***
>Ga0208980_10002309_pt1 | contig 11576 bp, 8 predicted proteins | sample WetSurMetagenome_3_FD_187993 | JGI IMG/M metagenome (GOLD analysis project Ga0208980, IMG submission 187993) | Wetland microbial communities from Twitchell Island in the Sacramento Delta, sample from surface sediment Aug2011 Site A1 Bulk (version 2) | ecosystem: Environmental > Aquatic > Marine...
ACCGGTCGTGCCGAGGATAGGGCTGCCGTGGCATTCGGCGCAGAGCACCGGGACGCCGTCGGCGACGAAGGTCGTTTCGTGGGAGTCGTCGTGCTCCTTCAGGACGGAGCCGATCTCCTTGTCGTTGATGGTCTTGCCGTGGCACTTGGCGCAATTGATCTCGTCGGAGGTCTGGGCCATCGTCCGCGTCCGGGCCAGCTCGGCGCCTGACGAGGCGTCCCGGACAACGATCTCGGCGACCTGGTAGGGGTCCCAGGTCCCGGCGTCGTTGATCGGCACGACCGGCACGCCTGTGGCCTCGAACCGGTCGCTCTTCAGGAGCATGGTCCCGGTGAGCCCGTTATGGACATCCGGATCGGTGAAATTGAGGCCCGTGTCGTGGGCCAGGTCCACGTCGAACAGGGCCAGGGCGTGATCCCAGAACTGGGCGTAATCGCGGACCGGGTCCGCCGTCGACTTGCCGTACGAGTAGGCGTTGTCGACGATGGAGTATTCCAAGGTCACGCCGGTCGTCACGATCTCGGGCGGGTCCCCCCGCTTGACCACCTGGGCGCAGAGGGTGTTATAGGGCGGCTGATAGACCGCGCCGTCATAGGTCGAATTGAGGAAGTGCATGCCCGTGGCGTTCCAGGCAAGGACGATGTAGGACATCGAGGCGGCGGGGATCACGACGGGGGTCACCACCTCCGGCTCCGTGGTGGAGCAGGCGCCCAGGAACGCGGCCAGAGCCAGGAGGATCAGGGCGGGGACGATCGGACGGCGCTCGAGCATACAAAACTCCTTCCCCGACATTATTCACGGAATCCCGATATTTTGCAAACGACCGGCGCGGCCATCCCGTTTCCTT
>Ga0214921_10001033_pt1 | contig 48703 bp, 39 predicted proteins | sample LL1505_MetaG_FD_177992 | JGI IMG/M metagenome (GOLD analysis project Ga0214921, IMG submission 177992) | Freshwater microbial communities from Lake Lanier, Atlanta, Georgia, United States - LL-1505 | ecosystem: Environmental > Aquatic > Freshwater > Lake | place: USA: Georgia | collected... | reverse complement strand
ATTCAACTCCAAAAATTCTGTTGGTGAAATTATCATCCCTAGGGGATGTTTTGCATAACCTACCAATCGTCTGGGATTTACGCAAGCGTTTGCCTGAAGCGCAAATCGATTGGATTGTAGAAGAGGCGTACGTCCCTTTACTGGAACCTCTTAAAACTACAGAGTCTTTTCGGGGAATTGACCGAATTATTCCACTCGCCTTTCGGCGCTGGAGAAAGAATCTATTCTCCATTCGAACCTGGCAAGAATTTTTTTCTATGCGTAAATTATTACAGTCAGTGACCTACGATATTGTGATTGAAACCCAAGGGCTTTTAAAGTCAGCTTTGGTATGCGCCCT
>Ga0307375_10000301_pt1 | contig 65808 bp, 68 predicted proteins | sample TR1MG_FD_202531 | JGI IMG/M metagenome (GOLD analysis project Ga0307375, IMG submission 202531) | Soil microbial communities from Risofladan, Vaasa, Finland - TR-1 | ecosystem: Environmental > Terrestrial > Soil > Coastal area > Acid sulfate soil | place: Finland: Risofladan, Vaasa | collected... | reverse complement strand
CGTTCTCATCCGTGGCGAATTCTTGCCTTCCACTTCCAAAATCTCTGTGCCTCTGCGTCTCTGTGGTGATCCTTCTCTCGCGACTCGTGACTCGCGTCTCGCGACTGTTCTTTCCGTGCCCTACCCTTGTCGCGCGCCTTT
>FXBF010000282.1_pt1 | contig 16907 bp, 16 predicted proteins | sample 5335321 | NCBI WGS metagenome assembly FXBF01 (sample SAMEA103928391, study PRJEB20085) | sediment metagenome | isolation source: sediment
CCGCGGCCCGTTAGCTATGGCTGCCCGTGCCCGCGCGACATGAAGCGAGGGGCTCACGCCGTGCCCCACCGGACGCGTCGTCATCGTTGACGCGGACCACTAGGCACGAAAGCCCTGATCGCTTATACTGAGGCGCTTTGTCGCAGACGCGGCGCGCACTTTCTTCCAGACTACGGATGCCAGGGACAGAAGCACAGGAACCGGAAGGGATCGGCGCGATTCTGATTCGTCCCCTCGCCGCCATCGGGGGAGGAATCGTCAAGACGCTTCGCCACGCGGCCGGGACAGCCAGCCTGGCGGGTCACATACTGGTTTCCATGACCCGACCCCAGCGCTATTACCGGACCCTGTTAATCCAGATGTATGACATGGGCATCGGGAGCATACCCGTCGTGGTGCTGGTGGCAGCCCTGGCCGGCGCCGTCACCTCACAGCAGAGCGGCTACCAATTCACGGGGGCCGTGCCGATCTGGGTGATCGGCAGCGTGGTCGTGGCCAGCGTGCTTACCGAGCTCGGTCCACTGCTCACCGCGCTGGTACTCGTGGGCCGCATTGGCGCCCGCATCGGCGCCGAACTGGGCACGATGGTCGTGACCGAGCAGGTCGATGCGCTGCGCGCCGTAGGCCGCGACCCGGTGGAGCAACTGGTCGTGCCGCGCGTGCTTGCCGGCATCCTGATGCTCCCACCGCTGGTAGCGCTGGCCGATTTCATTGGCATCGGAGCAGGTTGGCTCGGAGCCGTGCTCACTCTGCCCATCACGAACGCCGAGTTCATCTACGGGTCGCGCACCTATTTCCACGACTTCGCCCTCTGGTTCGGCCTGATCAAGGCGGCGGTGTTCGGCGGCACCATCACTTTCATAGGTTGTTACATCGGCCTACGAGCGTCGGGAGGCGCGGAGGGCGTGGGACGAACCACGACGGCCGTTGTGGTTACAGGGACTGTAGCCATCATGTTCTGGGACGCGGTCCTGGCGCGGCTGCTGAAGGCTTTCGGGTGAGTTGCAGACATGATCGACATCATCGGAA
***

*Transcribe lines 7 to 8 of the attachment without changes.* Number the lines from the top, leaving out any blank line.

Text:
>FXBF010000282.1_pt1 | contig 16907 bp, 16 predicted proteins | sample 5335321 | NCBI WGS metagenome assembly FXBF01 (sample SAMEA103928391, study PRJEB20085) | sediment metagenome | isolation source: sediment
CCGCGGCCCGTTAGCTATGGCTGCCCGTGCCCGCGCGACATGAAGCGAGGGGCTCACGCCGTGCCCCACCGGACGCGTCGTCATCGTTGACGCGGACCACTAGGCACGAAAGCCCTGATCGCTTATACTGAGGCGCTTTGTCGCAGACGCGGCGCGCACTTTCTTCCAGACTACGGATGCCAGGGACAGAAGCACAGGAACCGGAAGGGATCGGCGCGATTCTGATTCGTCCCCTCGCCGCCATCGGGGGAGGAATCGTCAAGACGCTTCGCCACGCGGCCGGGACAGCCAGCCTGGCGGGTCACATACTGGTTTCCATGACCCGACCCCAGCGCTATTACCGGACCCTGTTAATCCAGATGTATGACATGGGCATCGGGAGCATACCCGTCGTGGTGCTGGTGGCAGCCCTGGCCGGCGCCGTCACCTCACAGCAGAGCGGCTACCAATTCACGGGGGCCGTGCCGATCTGGGTGATCGGCAGCGTGGTCGTGGCCAGCGTGCTTACCGAGCTCGGTCCACTGCTCACCGCGCTGGTACTCGTGGGCCGCATTGGCGCCCGCATCGGCGCCGAACTGGGCACGATGGTCGTGACCGAGCAGGTCGATGCGCTGCGCGCCGTAGGCCGCGACCCGGTGGAGCAACTGGTCGTGCCGCGCGTGCTTGCCGGCATCCTGATGCTCCCACCGCTGGTAGCGCTGGCCGATTTCATTGGCATCGGAGCAGGTTGGCTCGGAGCCGTGCTCACTCTGCCCATCACGAACGCCGAGTTCATCTACGGGTCGCGCACCTATTTCCACGACTTCGCCCTCTGGTTCGGCCTGATCAAGGCGGCGGTGTTCGGCGGCACCATCACTTTCATAGGTTGTTACATCGGCCTACGAGCGTCGGGAGGCGCGGAGGGCGTGGGACGAACCACGACGGCCGTTGTGGTTACAGGGACTGTAGCCATCATGTTCTGGGACGCGGTCCTGGCGCGGCTGCTGAAGGCTTTCGGGTGAGTTGCAGACATGATCGACATCATCGGAA